Auto body shops might receive a different sales pitch from LKQ sales representatives under a new incentive initiative announced Thursday by the company. The company…
A customer’s satisfaction with an auto dealership’s service and repair department directly affects sales, a J.D. Power and DealerRater analysis found.
The results of the March Consumer Pulse study announced Tuesday should be both flattering and an hint of job security for the collision repair technicians and managers working at a dealership. It also gives an objective value for a collision repair offering that can’t be easily measured: customer service.
DealerRater found that 40 percent of consumers thought that service reputation was “significantly” important in picking a dealership to buy a car.
“Considering how competitive the market is, and the tight profit margins that dealers are fighting, strengthening online reputation to maximize sales opportunities is becoming a critical business objective for new-vehicle dealers,” DealerRater CEO Gary Tucker said in a statement.
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Indirectly, customers pleased with the service department are more likely to leave a good review — which would obviously be very solid word-of-mouth and digital advertising for the dealership as a whole. Not only that, it contradicts the seeming common-sense perception that only unhappy customers post reviews.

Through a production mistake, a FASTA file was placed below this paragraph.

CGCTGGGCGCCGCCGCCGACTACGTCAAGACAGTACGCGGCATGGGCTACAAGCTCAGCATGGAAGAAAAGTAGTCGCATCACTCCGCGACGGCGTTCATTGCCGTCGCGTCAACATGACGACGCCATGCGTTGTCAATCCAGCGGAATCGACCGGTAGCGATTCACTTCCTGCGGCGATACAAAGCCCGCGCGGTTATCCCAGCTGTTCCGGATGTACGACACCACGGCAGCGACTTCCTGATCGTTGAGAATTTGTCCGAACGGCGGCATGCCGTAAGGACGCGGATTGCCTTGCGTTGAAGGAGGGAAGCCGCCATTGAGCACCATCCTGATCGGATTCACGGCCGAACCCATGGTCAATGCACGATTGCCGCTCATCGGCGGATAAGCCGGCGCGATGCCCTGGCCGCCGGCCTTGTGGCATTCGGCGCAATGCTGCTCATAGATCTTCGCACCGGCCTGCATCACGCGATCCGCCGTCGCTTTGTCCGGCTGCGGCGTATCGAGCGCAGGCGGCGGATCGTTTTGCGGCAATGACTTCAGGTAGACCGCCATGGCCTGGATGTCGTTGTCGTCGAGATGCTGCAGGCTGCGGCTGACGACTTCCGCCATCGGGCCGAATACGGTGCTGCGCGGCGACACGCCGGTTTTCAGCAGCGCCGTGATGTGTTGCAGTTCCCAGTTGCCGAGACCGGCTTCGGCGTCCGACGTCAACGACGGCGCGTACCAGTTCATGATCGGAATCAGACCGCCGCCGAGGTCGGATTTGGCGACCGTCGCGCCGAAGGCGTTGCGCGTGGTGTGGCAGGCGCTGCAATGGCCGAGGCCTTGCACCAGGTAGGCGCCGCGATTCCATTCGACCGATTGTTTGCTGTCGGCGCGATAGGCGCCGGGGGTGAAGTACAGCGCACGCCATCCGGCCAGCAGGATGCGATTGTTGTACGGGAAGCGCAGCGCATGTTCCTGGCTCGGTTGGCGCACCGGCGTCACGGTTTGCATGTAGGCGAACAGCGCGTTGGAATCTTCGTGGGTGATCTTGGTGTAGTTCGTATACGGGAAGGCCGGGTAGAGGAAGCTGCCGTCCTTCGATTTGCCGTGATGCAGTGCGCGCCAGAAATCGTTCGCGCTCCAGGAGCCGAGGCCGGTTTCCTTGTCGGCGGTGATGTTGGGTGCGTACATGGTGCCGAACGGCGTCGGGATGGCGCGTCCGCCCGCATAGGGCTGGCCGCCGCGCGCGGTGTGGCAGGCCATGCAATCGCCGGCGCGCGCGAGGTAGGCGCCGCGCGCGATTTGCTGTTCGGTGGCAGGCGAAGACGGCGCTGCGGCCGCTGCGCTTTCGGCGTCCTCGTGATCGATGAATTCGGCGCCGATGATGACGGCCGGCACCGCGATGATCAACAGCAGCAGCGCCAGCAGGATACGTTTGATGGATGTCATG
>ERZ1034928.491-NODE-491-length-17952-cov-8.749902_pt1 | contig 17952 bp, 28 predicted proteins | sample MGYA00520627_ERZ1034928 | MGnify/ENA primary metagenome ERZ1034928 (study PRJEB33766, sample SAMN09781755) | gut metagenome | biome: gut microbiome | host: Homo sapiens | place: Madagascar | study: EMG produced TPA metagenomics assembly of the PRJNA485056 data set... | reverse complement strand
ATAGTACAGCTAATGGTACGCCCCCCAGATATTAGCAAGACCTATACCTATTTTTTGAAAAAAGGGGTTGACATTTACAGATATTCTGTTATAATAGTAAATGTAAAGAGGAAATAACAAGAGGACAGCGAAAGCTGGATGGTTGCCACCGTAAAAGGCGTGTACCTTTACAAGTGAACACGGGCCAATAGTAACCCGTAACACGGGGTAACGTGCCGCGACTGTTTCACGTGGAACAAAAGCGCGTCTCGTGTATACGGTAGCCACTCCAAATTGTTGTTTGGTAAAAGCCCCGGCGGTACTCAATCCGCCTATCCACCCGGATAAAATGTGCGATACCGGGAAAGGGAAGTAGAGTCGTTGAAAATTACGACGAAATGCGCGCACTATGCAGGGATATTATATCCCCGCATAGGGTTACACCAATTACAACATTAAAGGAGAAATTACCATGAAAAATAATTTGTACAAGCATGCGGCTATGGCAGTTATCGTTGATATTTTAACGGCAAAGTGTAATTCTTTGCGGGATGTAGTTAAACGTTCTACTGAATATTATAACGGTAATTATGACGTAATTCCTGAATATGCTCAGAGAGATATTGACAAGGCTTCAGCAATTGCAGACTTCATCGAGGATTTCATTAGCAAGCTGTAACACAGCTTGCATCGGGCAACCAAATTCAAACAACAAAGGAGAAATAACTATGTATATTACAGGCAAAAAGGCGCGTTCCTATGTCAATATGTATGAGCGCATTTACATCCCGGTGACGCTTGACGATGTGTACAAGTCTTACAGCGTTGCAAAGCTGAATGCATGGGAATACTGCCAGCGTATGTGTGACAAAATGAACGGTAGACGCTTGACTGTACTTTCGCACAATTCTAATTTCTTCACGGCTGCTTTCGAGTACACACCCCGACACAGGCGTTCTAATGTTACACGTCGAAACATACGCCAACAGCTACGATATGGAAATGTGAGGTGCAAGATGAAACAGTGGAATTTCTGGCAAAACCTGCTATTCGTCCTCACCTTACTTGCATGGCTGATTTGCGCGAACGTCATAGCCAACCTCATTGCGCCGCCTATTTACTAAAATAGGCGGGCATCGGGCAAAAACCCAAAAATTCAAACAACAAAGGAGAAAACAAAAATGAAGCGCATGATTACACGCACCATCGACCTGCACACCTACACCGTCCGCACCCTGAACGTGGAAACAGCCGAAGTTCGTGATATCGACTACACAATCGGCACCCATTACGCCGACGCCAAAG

Those rating the customer service department in the top 10 percent (scores of 901-1,000) write more reviews than those who’d give the dealership a B or an “indifferent” C (750-900 scores), the release said.
“Among the 37 percent of highly satisfied customers, 4.3 percent indicate that they posted an online review of their experience,” J.D. Power wrote in the release. “In contrast, less than 3 percent of service customers who are either merely satisfied or indifferent posted an online review.”
And not surprisingly, 91 percent of customers who liked the service department gave positive reviews; the simply satisfied or “indifferent” customers gave a thumbs-up 90 percent of the time.
J.D. Power also gave suggestions for what aspects of service are the most important — a lesson that free-standing auto body shops should take to heart as well as dealerships.
- Service adviser who focuses on the customer. (73 points)
- Useful advice for customer. (55 points)
- Fixing the vehicle correctly in one take. (53 points — it’s amazing this wasn’t No. 1!)
- Talking to a service adviser within 2 minutes (45 points)
- Having the vehicle ready when promised (41 points — again, it’s amazing this wasn’t No. 2.)
(The “points” added appear to relate to the overall 1,000 score.)
J.D. Power also found that the 2-minute access and being realistic with a customer about when a car will be finished could use work in general among dealerships. More than a quarter of the time, customers are left waiting more than two minutes to be served, and clients are left without a realistic repair ETA 23 percent of the time.
On the positive side, dealership technicians successfully fix the car in one shot 93 percent of the time, and advisers are attentive to customer needs 92 percent of the time, J.D. Power found.